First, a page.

Furthermore, if you don't have a measurement plan that sits alongside that, your marketing teams are going to have different thoughts on what the message should be, leading to different outputs on the creative, meaning a lack of consistency.”

View our round-up: 4 Things to Know Before Investing in a Creative Campaign

Attribution Modelling vs. Performance

Anna says, “disconnect between digital and marketing strategies begin to arise when teams are focused on achieving targets within their own areas, whether that be a sales objective or website engagement rate – they’re all competing against each other.

If we’ve got one holistic objective, the individual metrics that we’re trying to achieve can work cohesively together and you can begin joining the dots between each strategy.

For example, when we’re looking at driving awareness, you can get a greater picture of how the brand team and organic team have supported that uplift together through attribution modelling, rather than looking at it as individual silos.”

Hannah Evison, Client Services Director at TrunkBBI on disconnects between marketing and digital strategies

Change management and integration of digital tools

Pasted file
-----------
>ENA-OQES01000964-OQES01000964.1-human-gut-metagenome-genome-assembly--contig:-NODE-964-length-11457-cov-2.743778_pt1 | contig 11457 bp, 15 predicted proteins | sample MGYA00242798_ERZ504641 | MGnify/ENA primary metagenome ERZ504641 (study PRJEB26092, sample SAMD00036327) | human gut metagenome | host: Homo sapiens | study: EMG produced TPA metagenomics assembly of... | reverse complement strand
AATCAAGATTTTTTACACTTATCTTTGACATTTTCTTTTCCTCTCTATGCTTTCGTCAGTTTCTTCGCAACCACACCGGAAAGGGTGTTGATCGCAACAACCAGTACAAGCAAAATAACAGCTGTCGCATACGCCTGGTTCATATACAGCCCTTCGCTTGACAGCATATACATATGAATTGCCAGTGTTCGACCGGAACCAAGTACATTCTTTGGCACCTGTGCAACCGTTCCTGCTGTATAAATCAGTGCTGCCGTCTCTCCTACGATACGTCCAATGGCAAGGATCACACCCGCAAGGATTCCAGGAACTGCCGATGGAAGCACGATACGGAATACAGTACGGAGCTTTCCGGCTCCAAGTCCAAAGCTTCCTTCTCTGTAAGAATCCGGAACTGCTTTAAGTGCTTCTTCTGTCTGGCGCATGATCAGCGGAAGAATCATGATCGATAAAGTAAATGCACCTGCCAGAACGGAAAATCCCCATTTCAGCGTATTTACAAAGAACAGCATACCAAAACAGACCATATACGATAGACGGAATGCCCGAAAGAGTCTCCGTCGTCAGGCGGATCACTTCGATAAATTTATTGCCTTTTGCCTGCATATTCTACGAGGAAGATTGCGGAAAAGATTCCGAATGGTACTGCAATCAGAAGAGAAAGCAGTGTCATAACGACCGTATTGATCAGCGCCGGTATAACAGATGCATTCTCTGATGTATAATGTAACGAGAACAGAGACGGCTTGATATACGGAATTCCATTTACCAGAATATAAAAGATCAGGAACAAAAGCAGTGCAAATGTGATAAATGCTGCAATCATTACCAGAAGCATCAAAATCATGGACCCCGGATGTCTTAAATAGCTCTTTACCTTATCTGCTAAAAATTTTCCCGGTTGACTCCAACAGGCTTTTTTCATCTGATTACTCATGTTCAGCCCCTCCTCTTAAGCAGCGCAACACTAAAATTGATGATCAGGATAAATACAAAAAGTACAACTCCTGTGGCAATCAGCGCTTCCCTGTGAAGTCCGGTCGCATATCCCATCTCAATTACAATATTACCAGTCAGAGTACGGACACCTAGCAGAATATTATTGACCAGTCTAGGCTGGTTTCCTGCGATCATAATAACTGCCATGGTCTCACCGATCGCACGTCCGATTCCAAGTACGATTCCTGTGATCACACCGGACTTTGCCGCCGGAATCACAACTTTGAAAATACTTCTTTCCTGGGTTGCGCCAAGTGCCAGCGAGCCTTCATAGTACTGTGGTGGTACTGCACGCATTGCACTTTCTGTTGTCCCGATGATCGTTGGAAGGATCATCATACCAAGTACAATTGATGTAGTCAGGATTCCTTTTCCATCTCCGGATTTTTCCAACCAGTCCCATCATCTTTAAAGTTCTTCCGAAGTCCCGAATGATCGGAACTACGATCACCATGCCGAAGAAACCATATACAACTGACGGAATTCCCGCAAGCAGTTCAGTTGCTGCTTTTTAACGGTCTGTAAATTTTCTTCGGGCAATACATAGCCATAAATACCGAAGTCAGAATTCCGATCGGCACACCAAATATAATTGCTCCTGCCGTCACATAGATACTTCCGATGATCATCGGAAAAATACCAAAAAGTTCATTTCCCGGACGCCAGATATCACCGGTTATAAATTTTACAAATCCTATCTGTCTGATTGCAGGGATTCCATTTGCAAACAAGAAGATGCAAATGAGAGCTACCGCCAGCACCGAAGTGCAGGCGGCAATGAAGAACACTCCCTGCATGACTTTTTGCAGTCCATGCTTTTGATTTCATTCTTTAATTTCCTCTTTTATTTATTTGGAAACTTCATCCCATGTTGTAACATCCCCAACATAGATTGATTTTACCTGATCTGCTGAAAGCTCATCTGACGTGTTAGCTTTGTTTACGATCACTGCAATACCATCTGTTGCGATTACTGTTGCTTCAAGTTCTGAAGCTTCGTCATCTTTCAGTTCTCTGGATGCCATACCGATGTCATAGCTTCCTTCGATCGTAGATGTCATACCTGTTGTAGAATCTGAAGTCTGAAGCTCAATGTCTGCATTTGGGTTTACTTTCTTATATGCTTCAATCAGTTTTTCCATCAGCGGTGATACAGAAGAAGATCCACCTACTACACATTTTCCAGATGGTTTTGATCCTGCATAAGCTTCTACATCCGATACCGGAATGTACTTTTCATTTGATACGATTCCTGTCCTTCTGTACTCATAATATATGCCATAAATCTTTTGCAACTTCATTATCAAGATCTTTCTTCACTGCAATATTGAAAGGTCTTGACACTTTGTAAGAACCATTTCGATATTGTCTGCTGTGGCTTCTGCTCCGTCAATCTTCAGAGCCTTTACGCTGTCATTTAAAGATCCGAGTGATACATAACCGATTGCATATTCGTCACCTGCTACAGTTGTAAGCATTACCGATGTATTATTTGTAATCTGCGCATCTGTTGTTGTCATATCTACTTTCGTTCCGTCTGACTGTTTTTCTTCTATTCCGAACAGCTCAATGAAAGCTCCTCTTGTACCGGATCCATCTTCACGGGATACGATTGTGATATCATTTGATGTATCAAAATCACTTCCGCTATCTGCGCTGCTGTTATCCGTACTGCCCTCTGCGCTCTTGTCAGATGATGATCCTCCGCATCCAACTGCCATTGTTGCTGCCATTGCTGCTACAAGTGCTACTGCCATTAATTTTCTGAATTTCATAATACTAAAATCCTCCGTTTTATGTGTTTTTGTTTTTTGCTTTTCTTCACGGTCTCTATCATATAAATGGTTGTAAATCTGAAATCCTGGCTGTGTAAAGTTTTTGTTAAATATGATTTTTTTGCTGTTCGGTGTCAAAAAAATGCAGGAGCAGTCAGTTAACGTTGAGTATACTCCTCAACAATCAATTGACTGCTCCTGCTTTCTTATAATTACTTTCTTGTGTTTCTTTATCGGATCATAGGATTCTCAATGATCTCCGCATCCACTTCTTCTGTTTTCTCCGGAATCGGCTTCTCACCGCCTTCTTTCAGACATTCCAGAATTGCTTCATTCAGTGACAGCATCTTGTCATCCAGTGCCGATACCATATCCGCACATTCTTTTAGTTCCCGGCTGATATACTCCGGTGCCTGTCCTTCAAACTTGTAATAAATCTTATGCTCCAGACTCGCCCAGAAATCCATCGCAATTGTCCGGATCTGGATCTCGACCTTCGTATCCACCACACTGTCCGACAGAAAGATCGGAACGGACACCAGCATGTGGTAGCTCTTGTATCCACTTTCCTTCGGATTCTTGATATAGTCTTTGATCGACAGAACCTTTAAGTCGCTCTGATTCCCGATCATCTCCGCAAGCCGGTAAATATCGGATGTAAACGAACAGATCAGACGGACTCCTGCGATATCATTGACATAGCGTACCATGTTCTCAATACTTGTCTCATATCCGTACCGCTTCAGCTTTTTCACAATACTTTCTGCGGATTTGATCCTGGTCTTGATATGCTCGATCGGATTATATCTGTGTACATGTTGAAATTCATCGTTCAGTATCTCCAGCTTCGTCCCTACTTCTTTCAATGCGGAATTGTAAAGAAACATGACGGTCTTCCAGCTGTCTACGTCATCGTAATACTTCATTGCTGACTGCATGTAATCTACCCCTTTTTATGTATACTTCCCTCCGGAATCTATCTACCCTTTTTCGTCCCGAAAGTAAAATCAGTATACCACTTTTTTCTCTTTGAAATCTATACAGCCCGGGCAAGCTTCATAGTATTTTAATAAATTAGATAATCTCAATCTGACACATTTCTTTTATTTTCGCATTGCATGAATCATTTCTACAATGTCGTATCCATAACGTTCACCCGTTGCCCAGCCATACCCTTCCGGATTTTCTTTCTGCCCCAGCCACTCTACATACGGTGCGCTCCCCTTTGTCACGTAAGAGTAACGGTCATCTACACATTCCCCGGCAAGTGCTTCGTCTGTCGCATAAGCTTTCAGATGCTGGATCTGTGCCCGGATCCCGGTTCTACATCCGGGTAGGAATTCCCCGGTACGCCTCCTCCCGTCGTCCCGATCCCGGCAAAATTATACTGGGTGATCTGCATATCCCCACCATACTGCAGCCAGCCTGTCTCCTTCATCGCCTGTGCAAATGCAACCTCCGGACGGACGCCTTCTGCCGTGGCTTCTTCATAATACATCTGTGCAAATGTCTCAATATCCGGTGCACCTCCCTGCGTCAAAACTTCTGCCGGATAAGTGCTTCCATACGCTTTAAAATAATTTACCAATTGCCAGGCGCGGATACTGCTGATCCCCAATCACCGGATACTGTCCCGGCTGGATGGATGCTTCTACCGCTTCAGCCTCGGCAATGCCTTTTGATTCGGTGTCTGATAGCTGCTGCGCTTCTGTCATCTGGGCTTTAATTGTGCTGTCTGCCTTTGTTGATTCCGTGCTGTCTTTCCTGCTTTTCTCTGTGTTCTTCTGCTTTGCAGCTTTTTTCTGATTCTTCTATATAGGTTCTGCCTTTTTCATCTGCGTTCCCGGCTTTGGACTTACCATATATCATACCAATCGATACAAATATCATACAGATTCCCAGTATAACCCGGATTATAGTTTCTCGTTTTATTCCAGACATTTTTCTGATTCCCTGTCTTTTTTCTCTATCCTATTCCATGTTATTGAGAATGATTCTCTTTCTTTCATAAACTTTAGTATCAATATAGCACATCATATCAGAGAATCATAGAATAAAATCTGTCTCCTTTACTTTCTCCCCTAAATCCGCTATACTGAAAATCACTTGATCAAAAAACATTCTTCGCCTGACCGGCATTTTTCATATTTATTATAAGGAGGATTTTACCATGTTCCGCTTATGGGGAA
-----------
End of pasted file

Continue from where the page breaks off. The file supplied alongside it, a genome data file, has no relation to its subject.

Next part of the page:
Adam says, “businesses must move away from this concept of having a separate marketing strategy, a digital strategy, and a sales strategy.

We would approach it from the perspective of a growth strategy and look at how the different disciplines are going to feed towards those overall objectives.

The potential blockers to implementing this approach, are firstly being able to measure how each activity is feeding into those overall objectives and getting away from teams looking at their own KPI’s.

Secondly, at Revolution, we work with businesses to see if their processes align with what they want to achieve and identify the changes required to help them reach their objectives efficiently.

From there we work across the business to manage that change – be it in systems or strategy – and drive that internal buy-in.”

Discover 7 Ways to Get Genuine Stakeholder Buy-In for your Marketing Strategy

Practical guidance for maintaining a more integrated approach

Anna says, “if you're really committed to understanding what the full suite of your marketing activities are doing, you must invest in the right measurement platforms and tools.

As fundamentally, you're going to be making business decisions based on bad data if you don't have these tools in place – and there are different solutions to suit different budgets.

But it does always come back to having that measurement framework – understanding what you're trying to achieve, setting a hypothesis of what you think this activity is going to do and figure out how you're going to measure the impact.”

If you're investing in a marketing or digital strategy this year, make sure you're getting the most from your time. GO! offer cost-free agency recommendations, pitch management, and more - get in touch to get started.